Except daughter reminded me that I hadn’t quite paid my dues and that $18.99 was really hers. How’s that, I asked? Our deal is that if you get a B+ or more in an exam you get a little payment as a reward for your hard work and as an incentive to carry on the good work. I’d paid up for the A’s but somehow had missed the B+. She hadn’t, and pounced when she saw her chance. Cash being a rare thing in our household these days.

Life of a Peach

Tuesday, February 23rd, 2010

Daughter was going out. So could I PLEASE make dinner early? Well, I approached the kitchen all well-intentioned, but then we had the chicken incident and so there was no dinner. A quick scrabble in the fridge produced eggs, peppers, celery, spring onions, chillies, fennel, salami, salad, limes and lemons. Enough inspiration for a thousand meals. But we’d wanted chicken. Chicken in a pot. Chicken with pancetta. Chicken with baby mushrooms. Chicken with shallots. Chicken with white wine. Chicken with herbs. Chicken with all of these things – yes, chicken bonne femme, as in ‘the good woman’, the ‘farmer’s wife’, fat of the land, old-fashioned French country goodness served by a plump rosy-cheeked maman (that was going to be me, plump and rosy-cheeked from the heat of the oven!). But to no avail. The chicken was off, off the menu, sure, but literally off. Flung in a bin. Until I remembered the cost, $18.99, and dug it out along with the receipt from the supermarket from whence it came. It shouldn’t have been for sale on its expiry date. Phoned the manager. At 5.55pm. And got him. He thought someone could possibly drop me a fresh chicken on their way home and took my number and promised to ring back. He did ring back, in a matter of minutes, but unfortunately, no one was coming my way, so he offered to bring it himself, but it wouldn’t be for 30 minutes. So he offered me a deal: he would drop me a fresh chicken in 30 minutes (meaning dinner would not be ready before daughter had to go out and I’d have a whole chicken bonne femme to myself at 9.00pm) or I could collect a fresh chicken at my convenience AND get my money back for the dead chook providing I had the receipt and brought in the dead chook. He rescinded and said I didn’t have to bring in the dead chook, realizing how whiffy it could be given an extra 24 hours. I thought that was a pretty damned good offer from Luke at Takapuna Foodtown. He knew me just as Julie.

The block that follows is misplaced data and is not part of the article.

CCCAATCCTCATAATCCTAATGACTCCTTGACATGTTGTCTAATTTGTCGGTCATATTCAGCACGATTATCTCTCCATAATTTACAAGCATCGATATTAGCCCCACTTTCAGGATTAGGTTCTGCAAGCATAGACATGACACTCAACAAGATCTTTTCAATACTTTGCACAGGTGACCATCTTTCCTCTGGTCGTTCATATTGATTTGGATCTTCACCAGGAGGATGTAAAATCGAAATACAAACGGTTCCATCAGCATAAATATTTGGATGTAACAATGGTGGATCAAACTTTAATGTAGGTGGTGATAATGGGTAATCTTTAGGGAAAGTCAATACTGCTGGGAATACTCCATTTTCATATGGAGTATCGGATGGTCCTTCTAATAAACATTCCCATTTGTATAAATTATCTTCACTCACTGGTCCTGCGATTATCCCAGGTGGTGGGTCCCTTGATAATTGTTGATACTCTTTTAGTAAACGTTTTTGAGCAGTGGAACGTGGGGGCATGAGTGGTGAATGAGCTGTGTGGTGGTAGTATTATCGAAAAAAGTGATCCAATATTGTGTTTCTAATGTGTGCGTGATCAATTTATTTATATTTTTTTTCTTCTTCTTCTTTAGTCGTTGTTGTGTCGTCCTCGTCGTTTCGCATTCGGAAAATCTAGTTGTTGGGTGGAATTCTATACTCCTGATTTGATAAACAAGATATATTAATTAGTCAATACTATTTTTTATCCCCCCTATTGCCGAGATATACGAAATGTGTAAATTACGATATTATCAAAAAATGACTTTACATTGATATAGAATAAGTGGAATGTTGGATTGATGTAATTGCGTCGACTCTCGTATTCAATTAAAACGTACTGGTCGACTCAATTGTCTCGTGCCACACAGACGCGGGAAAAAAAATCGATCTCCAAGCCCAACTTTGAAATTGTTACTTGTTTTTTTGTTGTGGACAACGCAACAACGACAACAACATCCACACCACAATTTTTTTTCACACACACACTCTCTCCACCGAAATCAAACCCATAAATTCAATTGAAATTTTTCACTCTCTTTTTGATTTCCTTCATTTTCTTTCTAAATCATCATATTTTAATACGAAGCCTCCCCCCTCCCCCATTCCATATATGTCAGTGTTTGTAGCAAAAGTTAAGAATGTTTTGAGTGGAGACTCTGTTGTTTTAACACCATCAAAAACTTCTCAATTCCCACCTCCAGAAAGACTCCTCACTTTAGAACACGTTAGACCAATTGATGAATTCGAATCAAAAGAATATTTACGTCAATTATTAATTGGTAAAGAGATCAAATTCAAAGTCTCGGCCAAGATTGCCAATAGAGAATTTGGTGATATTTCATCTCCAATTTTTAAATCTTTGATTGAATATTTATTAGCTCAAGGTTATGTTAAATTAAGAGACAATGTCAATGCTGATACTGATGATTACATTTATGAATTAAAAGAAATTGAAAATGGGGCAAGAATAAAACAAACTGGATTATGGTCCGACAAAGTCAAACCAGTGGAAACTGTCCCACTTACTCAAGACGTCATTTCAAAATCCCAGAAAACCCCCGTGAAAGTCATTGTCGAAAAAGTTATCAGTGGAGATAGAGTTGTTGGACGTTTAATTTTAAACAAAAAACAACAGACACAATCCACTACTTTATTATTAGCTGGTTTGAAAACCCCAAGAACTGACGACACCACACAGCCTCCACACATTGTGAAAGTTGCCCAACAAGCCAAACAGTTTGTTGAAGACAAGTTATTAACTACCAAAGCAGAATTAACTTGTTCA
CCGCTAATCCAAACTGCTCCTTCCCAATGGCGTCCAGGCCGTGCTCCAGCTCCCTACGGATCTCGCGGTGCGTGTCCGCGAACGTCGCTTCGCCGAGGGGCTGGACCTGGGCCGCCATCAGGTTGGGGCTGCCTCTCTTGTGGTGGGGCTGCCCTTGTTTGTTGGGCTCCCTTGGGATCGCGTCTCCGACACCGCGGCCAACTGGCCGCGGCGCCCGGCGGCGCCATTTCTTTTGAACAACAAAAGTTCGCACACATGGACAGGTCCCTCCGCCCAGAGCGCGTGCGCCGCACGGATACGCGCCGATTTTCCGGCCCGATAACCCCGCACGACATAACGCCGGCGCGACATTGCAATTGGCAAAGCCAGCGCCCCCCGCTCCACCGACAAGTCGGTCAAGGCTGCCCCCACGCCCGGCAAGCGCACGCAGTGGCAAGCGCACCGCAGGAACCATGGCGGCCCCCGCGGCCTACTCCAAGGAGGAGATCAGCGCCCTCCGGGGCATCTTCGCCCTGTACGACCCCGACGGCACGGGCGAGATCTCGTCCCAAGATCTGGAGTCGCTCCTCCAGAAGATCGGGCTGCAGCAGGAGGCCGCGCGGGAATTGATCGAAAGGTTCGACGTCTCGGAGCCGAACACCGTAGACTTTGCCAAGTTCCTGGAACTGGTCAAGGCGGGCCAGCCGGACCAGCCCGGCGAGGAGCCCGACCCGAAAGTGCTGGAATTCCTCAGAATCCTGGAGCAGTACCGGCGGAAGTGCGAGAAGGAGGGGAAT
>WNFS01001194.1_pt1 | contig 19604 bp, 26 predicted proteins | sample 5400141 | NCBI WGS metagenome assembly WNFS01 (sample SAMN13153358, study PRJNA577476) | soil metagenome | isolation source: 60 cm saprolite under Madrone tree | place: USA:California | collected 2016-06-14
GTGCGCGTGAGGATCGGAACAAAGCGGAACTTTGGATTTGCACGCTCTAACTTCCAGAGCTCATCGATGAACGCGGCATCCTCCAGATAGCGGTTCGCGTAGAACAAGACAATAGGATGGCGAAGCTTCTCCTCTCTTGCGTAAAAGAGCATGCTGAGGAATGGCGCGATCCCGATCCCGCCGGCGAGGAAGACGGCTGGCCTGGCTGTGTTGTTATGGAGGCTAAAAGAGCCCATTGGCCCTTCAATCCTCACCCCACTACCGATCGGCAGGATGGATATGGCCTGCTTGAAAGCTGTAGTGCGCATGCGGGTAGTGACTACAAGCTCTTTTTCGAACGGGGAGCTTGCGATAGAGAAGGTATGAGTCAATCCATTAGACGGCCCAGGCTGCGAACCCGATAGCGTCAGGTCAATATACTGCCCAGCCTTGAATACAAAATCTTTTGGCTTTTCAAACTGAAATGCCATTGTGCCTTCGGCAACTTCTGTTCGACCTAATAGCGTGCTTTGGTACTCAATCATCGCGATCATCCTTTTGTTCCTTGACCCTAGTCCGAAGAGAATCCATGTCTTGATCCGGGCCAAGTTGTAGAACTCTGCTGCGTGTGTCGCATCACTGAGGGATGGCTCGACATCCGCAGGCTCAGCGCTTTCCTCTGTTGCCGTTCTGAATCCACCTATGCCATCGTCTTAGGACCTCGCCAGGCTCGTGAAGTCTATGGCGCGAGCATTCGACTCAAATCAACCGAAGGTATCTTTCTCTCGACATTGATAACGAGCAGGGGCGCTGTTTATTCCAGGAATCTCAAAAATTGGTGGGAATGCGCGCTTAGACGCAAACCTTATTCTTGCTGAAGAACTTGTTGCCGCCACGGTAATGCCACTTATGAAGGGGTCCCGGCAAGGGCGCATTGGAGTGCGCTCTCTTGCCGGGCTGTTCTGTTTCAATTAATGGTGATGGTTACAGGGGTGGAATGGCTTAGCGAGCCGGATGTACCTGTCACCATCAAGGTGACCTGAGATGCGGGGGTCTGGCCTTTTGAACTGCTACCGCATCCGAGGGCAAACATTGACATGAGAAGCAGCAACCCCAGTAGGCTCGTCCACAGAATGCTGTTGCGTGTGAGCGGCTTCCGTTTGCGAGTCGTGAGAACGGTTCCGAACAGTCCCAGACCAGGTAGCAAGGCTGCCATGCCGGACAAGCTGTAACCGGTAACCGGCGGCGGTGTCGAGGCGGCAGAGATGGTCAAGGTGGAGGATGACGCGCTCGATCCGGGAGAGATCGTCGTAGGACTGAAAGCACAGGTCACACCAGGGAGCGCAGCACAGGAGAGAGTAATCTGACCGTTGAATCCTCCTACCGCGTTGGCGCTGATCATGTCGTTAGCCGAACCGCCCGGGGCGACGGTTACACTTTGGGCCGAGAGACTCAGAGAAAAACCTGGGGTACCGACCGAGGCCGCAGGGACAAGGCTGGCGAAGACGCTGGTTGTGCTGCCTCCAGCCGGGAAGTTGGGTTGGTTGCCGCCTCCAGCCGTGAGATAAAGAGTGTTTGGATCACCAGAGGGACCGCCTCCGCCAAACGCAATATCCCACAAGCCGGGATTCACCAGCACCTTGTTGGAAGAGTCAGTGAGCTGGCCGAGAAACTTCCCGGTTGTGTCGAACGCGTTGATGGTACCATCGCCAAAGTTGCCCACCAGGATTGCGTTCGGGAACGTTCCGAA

* *

But the problem with dinner was not solved. We looked at the collection of bits and bobs, celery, spring onions, salami et al, and I’m not sure if she sighed first or if we sighed in unison. It was sad. All shruggy shoulders and down-turned lips. Appetite gone. I proposed resurrecting the leftover pasta with fresh tomato sauce (the tomatoes were from the garden so one couldn’t grizzle) and making pasta fritta (fried pasta) and that was going to do, for her, but you know, when the thrill goes out of it, your energy goes. Then I remembered the sourdough bread. Thank GOD for sourdough bread. Because sourdough bread is a saviour, an absolute saviour, a meal on its own, something you could curl up in a corner and just chew on, slowly…. and not share.  Bean puree, she said, fried eggplant, I said, and away we went. The richest, satiating, sensational bruschetta yet. 10 minutes work, max.

Here’s how:

Puree a can of cannellini beans in a food processor. Tip them into a small pan in which you have 2 crushed or minced cloves of garlic, 1 Tbsp of chopped rosemary and 2 crushed tiny dried bird’s eye chillies melting in 2 tablespoons of extra virgin olive oil. Stir the puree around until hot, add a few splashes of water if it is too thick. And there you have it – a superior bean puree.

Slice some thick chunks of sourdough bread and drink in the yeasty sour smell  (smelling is nearly as good as eating). Char the bread on a grill or in a dry ridged frying pan. Rub each slice with a cut clove of garlic and slather with bean puree, then top with chopped slices of fried or barbecue eggplant and scrunch a bit of rocket on top, pour a glass of full-bodied red wine, sit with daughter, munch, slurp, mop dribbles, laugh and giggle. Stuff the chicken.

Life of a Peach

Monday, February 22nd, 2010

Chicken in a Pot

I’ve just scoffed, and I mean, SCOFFED, an industrial-size plate of bruschetta. Now we all know how to say this Italian word don’t we? There’s no brewshetta around my place, thanks, here it is brewsketta, with a roll on the r, not sounding exactly like brew as in brewing a cup of tea, but not just a plain ‘bru’ either. Oh, does it matter…